The Student News Site of Tarrant County College

The Collegian

The Student News Site of Tarrant County College

The Collegian

The Student News Site of Tarrant County College

The Collegian

Movie Review-Shooter

Mark Wahlberg portrays a professional Marine sniper in the new action-thriller Shooter.  Photo courtesy Paramount
Mark Wahlberg portrays a professional Marine sniper in the new action-thriller Shooter. Photo courtesy Paramount

By Devin Rodgers/reporter

Mark Wahlberg portrays a professional Marine sniper in the new action-thriller Shooter.  Photo courtesy Paramount
Mark Wahlberg portrays a professional Marine sniper in the new action-thriller Shooter. Photo courtesy Paramount

I didn’t exactly have my sights set high when I walked into Shooter, the new action-thriller starring recent Oscar nominee Mark Wahlberg, but when I came out I certainly can’t deny that I had been entertained.

Wahlberg stars as professional Marine Scout sniper Bobby Lee Swagger. The writers could not have come up with a more butch name even if they tried.

When an assignment in Africa ends up killing Swagger’s partner, he secludes himself in a mountaintop ranch away from the government and everybody else; it’s just him and his trusty dog Sam.

After three years of inactive duty, retired Col. Isaac Johnson (Danny Glover) reels him back into service when he informs Swagger of a rumored plot to assassinate the president.

Swagger’s unique tactical skill and training make him the perfect consultant on how to execute or, in this case, stop an attempted hit on the president. But quicker than you can say “Oswald,” Swagger is set up and finds himself hot on the run as public enemy No. 1.

Coming to Swagger’s aid is investigative rookie FBI agent Nick Memphis (played by Crash’s Michael Peña), who has reasonable doubt about Swagger’s involvement in the assassination. Also lending Swagger help and a place to hideout is Sarah Fenn (played by cutie Kate Mara), the fiancé of Swagger’s deceased sniper buddy.

The first half feels a bit by-the-book and seems reminiscent of more recent chase thrillers as The Bourne Identity and The Fugitive.

Thankfully, as Shooter aims for the finish line, it turns more in the direction of First Blood or Dirty Harry, with Wahlberg doing everything necessary—at the end of a rifle barrel, of course—to keep the political garbage out of Washington. If only it were really that easy.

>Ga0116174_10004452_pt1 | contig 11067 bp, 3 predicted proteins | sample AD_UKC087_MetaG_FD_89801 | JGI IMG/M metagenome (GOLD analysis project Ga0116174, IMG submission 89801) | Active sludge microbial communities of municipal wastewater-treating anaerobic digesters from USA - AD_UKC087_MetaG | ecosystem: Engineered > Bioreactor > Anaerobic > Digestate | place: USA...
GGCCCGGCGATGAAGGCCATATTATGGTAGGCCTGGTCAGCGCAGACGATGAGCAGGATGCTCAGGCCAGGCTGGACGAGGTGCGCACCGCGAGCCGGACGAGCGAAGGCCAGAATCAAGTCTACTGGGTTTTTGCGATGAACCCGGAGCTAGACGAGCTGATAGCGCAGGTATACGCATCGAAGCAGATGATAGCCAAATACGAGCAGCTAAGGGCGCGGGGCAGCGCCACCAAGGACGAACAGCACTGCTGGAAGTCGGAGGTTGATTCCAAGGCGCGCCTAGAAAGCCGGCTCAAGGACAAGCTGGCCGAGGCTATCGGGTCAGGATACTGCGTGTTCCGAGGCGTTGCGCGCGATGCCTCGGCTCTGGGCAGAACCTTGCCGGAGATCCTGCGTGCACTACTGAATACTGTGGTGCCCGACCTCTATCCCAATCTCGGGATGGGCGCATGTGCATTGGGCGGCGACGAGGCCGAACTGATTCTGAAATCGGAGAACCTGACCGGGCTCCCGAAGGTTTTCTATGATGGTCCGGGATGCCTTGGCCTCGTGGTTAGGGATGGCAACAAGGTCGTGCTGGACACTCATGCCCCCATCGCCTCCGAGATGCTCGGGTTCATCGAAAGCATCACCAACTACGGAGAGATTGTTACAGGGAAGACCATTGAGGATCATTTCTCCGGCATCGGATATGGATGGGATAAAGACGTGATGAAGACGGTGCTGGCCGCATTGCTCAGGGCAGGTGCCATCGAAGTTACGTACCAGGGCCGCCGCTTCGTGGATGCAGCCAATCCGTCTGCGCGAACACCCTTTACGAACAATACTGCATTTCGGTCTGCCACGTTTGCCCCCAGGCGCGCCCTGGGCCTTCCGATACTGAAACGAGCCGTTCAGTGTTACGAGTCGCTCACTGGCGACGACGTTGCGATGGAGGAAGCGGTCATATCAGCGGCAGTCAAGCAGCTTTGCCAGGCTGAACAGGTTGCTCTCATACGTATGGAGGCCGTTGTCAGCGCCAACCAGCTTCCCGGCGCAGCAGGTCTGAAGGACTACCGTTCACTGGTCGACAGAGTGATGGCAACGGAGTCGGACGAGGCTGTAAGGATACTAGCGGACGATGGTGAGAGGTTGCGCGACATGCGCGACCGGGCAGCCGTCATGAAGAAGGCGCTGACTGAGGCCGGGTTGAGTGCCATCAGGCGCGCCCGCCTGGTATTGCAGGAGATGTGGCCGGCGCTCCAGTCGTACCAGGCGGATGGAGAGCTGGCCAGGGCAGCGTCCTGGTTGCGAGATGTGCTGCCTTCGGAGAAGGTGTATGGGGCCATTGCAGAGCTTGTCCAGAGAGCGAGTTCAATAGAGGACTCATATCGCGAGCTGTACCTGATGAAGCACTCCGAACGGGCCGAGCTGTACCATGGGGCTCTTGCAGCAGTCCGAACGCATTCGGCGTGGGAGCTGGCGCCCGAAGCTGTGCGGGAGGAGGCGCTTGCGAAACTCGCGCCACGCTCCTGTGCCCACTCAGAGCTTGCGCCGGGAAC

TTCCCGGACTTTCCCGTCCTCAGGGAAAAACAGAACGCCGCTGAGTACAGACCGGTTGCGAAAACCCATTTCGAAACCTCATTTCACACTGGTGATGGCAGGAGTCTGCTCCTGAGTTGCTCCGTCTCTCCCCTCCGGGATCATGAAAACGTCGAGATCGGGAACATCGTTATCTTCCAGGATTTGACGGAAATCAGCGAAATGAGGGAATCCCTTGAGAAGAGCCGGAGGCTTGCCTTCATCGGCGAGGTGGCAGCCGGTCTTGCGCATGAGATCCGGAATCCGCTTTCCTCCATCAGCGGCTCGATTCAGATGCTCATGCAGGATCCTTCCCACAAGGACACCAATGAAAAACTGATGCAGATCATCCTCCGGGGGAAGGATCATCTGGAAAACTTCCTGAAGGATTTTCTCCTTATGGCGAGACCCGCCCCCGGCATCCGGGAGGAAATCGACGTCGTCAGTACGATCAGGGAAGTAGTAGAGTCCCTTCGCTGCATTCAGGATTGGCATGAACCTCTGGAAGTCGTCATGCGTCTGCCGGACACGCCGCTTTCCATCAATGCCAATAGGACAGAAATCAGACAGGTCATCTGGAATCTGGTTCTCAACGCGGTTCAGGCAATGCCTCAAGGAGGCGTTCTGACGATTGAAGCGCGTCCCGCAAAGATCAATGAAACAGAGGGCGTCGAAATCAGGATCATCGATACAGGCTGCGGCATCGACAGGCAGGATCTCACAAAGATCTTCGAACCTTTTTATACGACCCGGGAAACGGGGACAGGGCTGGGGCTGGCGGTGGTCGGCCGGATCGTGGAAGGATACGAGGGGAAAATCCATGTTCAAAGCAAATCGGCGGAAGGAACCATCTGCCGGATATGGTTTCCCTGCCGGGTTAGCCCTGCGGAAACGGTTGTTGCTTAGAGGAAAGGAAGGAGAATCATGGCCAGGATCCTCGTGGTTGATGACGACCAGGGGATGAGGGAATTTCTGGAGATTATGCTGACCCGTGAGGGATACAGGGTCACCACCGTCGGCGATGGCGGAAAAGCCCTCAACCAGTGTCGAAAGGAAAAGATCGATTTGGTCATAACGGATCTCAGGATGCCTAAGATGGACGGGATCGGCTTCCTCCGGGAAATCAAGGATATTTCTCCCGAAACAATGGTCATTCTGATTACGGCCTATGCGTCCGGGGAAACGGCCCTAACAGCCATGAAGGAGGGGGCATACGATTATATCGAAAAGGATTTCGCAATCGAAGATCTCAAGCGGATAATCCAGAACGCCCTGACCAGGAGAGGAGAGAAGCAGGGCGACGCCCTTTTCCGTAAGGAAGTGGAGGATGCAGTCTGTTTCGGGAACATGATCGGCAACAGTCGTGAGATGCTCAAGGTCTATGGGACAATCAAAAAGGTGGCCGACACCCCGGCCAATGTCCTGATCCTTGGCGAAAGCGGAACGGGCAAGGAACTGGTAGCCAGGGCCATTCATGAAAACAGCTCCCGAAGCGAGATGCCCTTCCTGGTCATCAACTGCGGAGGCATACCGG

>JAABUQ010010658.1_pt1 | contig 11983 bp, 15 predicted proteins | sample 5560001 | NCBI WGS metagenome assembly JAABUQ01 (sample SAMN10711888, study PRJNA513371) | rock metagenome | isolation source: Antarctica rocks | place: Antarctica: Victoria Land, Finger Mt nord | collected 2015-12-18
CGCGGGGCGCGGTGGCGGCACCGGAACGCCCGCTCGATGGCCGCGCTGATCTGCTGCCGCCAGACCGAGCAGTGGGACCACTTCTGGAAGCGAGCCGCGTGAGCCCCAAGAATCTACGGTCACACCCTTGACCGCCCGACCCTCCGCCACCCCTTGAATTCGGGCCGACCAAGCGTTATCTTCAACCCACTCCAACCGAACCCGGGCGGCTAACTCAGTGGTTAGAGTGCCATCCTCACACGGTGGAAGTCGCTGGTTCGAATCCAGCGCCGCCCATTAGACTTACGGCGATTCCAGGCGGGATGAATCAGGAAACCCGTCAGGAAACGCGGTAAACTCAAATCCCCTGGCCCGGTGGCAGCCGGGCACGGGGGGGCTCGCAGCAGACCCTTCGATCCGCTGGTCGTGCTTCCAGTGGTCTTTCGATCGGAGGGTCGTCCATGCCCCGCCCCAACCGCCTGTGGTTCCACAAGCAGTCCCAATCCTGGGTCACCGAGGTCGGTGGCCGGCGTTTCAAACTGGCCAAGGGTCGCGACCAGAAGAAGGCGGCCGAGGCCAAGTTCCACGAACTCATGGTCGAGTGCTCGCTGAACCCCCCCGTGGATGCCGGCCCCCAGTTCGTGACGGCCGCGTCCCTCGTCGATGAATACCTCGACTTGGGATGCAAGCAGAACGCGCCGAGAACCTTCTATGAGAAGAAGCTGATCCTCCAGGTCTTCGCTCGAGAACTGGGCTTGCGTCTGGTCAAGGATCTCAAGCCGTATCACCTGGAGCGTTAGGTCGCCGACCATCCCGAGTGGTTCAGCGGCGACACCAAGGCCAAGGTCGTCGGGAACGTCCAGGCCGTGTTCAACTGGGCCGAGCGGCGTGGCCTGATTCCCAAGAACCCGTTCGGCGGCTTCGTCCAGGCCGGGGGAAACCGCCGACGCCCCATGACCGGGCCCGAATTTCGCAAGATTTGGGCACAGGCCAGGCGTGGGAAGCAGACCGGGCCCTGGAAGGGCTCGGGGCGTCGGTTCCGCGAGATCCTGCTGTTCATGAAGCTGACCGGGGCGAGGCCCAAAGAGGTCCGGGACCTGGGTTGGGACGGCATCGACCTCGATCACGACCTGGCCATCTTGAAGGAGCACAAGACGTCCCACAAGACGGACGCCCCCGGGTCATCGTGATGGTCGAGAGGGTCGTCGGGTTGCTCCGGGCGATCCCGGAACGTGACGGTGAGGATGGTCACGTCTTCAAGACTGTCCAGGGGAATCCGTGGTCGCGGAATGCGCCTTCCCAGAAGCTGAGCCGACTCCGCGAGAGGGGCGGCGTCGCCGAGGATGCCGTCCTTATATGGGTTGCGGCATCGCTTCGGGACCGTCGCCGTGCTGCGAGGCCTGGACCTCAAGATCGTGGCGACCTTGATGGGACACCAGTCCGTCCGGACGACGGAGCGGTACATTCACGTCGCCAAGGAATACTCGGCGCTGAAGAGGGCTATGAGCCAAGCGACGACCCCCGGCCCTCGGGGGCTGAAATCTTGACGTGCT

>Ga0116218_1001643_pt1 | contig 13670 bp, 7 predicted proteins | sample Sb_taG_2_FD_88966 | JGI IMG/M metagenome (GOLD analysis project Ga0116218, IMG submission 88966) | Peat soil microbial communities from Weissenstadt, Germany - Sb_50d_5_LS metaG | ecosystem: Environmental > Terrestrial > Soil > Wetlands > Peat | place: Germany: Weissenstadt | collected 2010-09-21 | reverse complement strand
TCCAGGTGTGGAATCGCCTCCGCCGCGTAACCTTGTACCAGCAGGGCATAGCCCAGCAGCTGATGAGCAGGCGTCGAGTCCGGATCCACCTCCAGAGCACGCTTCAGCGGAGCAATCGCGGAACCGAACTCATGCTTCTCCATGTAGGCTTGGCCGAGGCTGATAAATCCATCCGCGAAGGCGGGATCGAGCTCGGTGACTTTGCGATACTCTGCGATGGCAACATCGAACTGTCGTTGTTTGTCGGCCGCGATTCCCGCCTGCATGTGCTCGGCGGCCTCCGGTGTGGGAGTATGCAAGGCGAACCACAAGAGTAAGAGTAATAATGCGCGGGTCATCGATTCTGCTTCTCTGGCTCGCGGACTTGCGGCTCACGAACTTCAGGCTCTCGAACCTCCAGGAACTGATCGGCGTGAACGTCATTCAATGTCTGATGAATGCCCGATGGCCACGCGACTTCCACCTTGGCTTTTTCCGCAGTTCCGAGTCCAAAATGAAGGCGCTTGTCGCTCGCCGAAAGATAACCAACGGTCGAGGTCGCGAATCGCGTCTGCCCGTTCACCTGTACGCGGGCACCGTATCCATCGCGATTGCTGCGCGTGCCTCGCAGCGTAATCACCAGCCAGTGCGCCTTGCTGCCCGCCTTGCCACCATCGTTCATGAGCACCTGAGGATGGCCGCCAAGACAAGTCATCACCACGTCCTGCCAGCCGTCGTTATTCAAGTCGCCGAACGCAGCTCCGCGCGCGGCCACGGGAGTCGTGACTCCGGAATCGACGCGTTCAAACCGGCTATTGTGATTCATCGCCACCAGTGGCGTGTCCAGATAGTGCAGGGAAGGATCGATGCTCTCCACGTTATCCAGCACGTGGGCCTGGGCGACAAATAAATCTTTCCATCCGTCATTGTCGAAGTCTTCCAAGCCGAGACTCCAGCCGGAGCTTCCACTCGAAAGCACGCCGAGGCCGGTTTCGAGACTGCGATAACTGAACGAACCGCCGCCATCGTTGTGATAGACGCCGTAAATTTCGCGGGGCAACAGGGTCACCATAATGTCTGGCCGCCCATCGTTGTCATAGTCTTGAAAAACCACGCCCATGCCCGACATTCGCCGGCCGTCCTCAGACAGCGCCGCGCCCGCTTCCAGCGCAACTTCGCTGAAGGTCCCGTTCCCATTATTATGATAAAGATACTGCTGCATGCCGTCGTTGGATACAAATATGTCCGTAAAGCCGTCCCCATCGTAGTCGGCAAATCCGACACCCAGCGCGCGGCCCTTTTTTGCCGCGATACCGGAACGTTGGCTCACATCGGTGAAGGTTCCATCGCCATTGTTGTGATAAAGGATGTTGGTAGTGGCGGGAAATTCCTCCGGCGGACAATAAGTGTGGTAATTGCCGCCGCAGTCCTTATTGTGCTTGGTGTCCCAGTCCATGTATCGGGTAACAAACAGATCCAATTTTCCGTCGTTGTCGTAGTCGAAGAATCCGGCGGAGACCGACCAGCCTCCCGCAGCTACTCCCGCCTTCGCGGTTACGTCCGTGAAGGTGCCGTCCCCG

Some might complain that the second half of the film gets a bit too political (or complicated) for its own good, but it’s the second half that partially saves or keeps Shooter from being another terribly predictable and pedestrian thriller.

I’d rather have my action-thrillers with something on its mind, rather than not.

Antoine Fuqua, who is best known for directing Denzel Washington to an Oscar in Training Day, apparently is becoming the next go-to guy for action flicks, joining the ranks of such pyro-maestros as Michael Bay and Tony Scott. To his credit though, he certainly knows how to blow up a house like it’s nobody’s business, and here he reminds us not once, but twice.

Shooter certainly won’t win any extra points for originality. But if you let it, it just might entertain those seeking some bloody good action, packing more head shots and discarded corpses than The Departed.

There’s some fun to be had with Shooter, but the quicker you decide to turn off your brain and just go with it, the better. It may be your average “man-on-the-run” escapist thriller, but the film does entertain, and in this day and age that’s the bottom-line.

Donate to The Collegian

Your donation will support the student journalists of Tarrant County College. Your contribution will allow us to purchase equipment and cover our annual website hosting costs.

More to Discover
Donate to The Collegian